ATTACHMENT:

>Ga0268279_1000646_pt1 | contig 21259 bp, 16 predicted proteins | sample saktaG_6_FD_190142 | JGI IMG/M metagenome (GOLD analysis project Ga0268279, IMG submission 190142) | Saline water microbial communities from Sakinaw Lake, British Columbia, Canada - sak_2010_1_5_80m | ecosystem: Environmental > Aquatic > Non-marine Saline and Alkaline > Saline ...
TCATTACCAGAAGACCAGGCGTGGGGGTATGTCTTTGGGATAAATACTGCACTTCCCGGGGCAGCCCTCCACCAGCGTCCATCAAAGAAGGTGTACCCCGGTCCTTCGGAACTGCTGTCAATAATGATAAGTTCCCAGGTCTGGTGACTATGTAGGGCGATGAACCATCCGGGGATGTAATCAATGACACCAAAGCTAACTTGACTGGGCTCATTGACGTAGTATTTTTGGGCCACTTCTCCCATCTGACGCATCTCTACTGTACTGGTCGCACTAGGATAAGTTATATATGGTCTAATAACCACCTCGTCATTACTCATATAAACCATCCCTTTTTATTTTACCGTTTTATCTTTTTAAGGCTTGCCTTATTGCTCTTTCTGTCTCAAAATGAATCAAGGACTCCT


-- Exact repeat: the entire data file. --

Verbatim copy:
>Ga0268279_1000646_pt1 | contig 21259 bp, 16 predicted proteins | sample saktaG_6_FD_190142 | JGI IMG/M metagenome (GOLD analysis project Ga0268279, IMG submission 190142) | Saline water microbial communities from Sakinaw Lake, British Columbia, Canada - sak_2010_1_5_80m | ecosystem: Environmental > Aquatic > Non-marine Saline and Alkaline > Saline ...
TCATTACCAGAAGACCAGGCGTGGGGGTATGTCTTTGGGATAAATACTGCACTTCCCGGGGCAGCCCTCCACCAGCGTCCATCAAAGAAGGTGTACCCCGGTCCTTCGGAACTGCTGTCAATAATGATAAGTTCCCAGGTCTGGTGACTATGTAGGGCGATGAACCATCCGGGGATGTAATCAATGACACCAAAGCTAACTTGACTGGGCTCATTGACGTAGTATTTTTGGGCCACTTCTCCCATCTGACGCATCTCTACTGTACTGGTCGCACTAGGATAAGTTATATATGGTCTAATAACCACCTCGTCATTACTCATATAAACCATCCCTTTTTATTTTACCGTTTTATCTTTTTAAGGCTTGCCTTATTGCTCTTTCTGTCTCAAAATGAATCAAGGACTCCT